Another insurer offered coverage, including BI and equipment breakdown, but with a deductible of $20 million for the turbines until the operating unit was inspected and found to be free of the problems that seemed to have damaged the other.
For a permanent resolution, Perron said he and his group “worked with several insurers to provide coverage that was not perfect, but better than the coverage offered by the first two to bid.
Two carriers offered coverage similar to the client’s expiring coverage with one key exception: They would exclude an event emanating from a failure similar to what had occurred.
Another insurer charged a higher premium, but provided coverage without this limitation.”
In another case, a gas-fired power generator sustained three very different losses: one involving turbine failure, another involving a generator breaker failure, and a third involving a transformer failure.
“In any loss, in any claim, you want to show that you are working to maximize recovery and minimize losses.” — Michael Perron, senior vice president, Willis Towers Watson
“The incumbent carrier recognized that the client had taken appropriate steps to address lessons learned from each of these events, and actually had taken steps to minimize the carrier’s claim payments with savvy negotiations with providers and others,” said Perron.
“Still, the carrier chose to take a reduced line on the renewal.”
It is difficult to compile traditional best practices for unique situations, but Perron does suggest some guidance.
“Together the broker and the client have to convince the underwriters that the owner is managing the situation,” he said.
“Losses happen. That is why you have insurance. It helps for owners to understand that if they have multiple losses, their carrier is going have internal questions from management about the situation and the insurability of this client.”
Just as Perron spoke with underwriters and the carriers’ engineers to understand their take on the loss, he urges owners to do everything they can to help insurers understand that the owner can manage and mitigate the loss.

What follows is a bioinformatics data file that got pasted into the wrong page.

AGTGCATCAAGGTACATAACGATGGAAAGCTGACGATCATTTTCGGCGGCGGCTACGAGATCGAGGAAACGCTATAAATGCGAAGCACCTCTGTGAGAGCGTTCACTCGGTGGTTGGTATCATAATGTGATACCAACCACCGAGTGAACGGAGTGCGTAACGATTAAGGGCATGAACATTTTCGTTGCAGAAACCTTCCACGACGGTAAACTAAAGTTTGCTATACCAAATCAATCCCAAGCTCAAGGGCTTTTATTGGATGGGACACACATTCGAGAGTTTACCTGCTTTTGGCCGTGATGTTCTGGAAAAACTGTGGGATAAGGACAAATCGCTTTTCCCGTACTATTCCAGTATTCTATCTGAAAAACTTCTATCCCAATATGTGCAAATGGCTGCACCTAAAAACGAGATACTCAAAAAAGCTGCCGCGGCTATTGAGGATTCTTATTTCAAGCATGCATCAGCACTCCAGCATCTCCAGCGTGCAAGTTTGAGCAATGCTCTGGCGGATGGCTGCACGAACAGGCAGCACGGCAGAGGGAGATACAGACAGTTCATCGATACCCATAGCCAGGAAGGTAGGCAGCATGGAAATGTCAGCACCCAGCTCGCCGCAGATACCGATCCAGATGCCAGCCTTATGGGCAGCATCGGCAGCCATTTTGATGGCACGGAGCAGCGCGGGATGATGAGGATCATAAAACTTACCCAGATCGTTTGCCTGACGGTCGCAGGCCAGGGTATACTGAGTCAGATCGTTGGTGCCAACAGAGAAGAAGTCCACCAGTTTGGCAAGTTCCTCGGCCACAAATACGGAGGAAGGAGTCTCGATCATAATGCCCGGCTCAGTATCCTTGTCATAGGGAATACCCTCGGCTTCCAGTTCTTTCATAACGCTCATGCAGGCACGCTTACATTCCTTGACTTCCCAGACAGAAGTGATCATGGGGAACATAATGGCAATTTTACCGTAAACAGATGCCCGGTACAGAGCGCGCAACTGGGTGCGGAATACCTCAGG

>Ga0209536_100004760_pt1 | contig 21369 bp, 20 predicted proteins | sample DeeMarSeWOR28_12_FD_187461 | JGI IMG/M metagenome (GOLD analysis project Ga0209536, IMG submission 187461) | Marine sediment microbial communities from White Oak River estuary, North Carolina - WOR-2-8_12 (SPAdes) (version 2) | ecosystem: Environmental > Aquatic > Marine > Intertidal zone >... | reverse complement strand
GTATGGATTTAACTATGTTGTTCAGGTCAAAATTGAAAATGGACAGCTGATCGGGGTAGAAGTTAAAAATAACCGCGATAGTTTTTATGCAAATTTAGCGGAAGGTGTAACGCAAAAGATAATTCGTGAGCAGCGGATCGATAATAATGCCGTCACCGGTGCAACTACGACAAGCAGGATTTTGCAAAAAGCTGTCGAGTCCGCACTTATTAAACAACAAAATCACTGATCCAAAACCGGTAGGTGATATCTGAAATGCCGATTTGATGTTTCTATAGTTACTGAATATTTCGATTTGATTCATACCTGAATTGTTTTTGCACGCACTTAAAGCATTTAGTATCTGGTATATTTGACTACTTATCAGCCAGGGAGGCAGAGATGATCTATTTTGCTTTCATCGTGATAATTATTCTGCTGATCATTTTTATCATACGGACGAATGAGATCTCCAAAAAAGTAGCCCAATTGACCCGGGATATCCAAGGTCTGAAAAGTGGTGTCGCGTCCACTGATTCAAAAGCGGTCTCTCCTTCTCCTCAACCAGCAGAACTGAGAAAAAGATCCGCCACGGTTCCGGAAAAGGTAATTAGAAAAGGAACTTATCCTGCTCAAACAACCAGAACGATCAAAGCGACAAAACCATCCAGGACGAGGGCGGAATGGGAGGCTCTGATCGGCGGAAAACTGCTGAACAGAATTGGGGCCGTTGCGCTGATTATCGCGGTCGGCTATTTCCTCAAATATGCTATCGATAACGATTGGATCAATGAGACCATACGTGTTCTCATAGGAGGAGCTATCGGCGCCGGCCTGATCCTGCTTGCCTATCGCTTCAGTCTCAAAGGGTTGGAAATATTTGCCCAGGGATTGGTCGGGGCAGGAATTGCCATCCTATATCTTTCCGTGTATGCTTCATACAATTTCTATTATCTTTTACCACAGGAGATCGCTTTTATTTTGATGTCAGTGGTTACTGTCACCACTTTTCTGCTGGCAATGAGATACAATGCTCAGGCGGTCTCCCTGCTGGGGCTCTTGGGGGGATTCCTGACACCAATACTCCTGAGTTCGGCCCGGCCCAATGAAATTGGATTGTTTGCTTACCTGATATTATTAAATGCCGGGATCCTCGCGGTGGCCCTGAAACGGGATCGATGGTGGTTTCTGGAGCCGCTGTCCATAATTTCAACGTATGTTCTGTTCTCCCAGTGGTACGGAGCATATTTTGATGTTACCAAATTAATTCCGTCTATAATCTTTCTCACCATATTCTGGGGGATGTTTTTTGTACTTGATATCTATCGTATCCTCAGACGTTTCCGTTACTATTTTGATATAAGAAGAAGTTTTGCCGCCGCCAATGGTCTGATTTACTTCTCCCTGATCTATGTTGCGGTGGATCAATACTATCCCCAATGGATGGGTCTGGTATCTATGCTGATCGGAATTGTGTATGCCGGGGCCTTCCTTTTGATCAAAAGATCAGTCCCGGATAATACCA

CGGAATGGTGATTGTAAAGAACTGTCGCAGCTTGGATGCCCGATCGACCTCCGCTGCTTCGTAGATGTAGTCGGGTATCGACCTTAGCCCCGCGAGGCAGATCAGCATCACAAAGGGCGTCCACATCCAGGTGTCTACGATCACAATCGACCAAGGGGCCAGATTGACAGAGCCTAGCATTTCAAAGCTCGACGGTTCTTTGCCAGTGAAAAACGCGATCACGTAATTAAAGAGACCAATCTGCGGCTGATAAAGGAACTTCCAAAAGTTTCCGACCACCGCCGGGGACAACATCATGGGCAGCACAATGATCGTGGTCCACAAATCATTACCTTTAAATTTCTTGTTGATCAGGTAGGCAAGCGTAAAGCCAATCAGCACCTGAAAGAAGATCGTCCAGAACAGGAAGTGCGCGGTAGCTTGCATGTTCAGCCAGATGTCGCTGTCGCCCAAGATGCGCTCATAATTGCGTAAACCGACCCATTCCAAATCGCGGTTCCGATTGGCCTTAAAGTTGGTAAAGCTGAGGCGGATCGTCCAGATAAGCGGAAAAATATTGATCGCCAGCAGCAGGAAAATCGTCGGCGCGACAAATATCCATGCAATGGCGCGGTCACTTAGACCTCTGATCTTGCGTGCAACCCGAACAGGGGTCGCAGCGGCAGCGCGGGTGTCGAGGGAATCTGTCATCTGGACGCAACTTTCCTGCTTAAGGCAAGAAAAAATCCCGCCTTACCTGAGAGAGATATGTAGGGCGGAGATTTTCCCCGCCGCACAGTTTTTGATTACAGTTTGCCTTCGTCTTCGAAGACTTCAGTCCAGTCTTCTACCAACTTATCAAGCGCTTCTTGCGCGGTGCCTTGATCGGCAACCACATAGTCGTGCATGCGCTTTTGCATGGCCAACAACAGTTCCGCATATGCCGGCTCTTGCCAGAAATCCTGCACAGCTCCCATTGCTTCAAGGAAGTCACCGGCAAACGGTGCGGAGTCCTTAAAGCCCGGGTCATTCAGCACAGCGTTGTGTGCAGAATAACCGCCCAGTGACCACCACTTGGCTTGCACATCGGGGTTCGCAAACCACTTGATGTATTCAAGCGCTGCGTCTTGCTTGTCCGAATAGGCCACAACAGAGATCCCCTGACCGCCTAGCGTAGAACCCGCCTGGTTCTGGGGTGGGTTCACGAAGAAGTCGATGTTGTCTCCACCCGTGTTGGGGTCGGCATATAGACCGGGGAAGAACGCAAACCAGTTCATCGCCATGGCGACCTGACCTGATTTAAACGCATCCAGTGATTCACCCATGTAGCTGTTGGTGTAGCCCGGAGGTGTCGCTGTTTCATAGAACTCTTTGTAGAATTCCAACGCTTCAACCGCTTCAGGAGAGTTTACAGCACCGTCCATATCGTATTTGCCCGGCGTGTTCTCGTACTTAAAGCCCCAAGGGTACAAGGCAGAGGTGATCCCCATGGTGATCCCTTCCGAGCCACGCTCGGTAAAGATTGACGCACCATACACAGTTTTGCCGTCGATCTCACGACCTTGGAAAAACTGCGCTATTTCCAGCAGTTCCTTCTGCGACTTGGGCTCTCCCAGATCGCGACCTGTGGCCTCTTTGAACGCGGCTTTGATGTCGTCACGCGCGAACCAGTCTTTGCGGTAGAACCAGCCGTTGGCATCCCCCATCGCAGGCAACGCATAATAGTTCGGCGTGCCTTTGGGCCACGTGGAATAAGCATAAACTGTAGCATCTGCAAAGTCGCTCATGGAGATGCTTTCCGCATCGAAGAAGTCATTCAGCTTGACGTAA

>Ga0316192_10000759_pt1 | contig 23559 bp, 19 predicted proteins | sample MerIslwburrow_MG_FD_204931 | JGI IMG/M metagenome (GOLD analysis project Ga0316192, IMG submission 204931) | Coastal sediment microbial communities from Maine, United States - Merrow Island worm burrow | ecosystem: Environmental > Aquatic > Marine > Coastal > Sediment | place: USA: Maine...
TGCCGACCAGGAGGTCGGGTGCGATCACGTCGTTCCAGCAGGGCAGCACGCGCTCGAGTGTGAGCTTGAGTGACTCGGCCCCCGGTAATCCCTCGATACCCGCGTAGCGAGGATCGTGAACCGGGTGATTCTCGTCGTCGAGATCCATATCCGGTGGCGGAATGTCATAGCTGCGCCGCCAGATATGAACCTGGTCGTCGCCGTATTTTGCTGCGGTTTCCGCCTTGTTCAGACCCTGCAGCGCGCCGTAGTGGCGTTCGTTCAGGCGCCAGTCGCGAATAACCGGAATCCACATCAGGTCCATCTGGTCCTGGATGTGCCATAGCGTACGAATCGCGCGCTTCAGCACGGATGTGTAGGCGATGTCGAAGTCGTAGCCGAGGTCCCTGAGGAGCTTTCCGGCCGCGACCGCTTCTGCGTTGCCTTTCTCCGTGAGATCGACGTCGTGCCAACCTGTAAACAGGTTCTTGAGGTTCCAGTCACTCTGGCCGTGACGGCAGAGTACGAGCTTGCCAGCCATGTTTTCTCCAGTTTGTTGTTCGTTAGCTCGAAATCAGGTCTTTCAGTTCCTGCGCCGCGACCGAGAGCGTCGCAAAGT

That may seem counterintuitive; BI by definition is for events out of the owner’s control.
“In any loss, in any claim, you want to show that you are working to maximize recovery and minimize losses,” said Perron.
In one recent situation a client needed a replacement transformer. Rather than order a new one with a longer lead time from the manufacturer of the original equipment, the owner was able to rent a transformer. That enabled them to accelerate the recovery time, and also saved the carrier a million dollars.
That little maneuver also expanded the owner’s supply chain. Ultimately, the insured ordered a new replacement transformer from the rental supplier, rather than from the maker of the initial unit, thus broadening its portfolio of suppliers.
In the end, maximizing recovery and minimizing loss is not just a sound strategy for expediting claims and mitigating for renewal after the claim. It is enlightened self interest.
“Companies often underestimate the tremendous impact that business interruption has,” Perron said. “It is not just the loss of revenue. It can be loss of prestige in the industry. It can be loss of customers.” &
Young Brokers for a Young Product
A broker’s youth can often work against them, as many clients typically prefer the most seasoned professional to lead the broker team, or to work with them on a regular basis.
But the case can be different when dealing with cyber insurance, as the product itself is fairly young, experts said.
Cyber insurance has only been around for about 15 years, and is now very different than it was many years ago, when it was a liability-only product, said Stephanie Snyder, national cyber sales leader in the financial services group at Aon Risk Solutions in Chicago.